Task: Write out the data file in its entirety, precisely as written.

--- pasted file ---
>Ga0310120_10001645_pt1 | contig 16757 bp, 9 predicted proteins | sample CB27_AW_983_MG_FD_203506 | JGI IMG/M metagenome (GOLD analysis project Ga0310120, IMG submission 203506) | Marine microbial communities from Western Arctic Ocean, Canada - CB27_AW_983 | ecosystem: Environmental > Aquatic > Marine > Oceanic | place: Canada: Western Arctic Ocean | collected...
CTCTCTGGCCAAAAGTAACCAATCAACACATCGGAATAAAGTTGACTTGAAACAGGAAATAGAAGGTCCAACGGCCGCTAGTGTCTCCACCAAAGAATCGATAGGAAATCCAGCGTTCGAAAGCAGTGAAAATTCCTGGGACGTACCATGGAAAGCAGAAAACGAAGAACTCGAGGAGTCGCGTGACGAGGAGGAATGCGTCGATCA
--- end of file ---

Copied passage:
>Ga0310120_10001645_pt1 | contig 16757 bp, 9 predicted proteins | sample CB27_AW_983_MG_FD_203506 | JGI IMG/M metagenome (GOLD analysis project Ga0310120, IMG submission 203506) | Marine microbial communities from Western Arctic Ocean, Canada - CB27_AW_983 | ecosystem: Environmental > Aquatic > Marine > Oceanic | place: Canada: Western Arctic Ocean | collected...
CTCTCTGGCCAAAAGTAACCAATCAACACATCGGAATAAAGTTGACTTGAAACAGGAAATAGAAGGTCCAACGGCCGCTAGTGTCTCCACCAAAGAATCGATAGGAAATCCAGCGTTCGAAAGCAGTGAAAATTCCTGGGACGTACCATGGAAAGCAGAAAACGAAGAACTCGAGGAGTCGCGTGACGAGGAGGAATGCGTCGATCA